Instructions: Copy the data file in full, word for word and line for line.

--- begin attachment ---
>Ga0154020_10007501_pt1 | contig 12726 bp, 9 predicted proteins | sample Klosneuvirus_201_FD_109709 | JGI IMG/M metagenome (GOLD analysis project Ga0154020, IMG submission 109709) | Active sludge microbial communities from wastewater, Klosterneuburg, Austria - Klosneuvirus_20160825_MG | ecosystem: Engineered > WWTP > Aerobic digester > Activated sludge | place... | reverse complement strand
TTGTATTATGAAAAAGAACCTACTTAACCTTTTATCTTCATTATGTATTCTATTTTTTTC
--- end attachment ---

>Ga0154020_10007501_pt1 | contig 12726 bp, 9 predicted proteins | sample Klosneuvirus_201_FD_109709 | JGI IMG/M metagenome (GOLD analysis project Ga0154020, IMG submission 109709) | Active sludge microbial communities from wastewater, Klosterneuburg, Austria - Klosneuvirus_20160825_MG | ecosystem: Engineered > WWTP > Aerobic digester > Activated sludge | place... | reverse complement strand
TTGTATTATGAAAAAGAACCTACTTAACCTTTTATCTTCATTATGTATTCTATTTTTTTC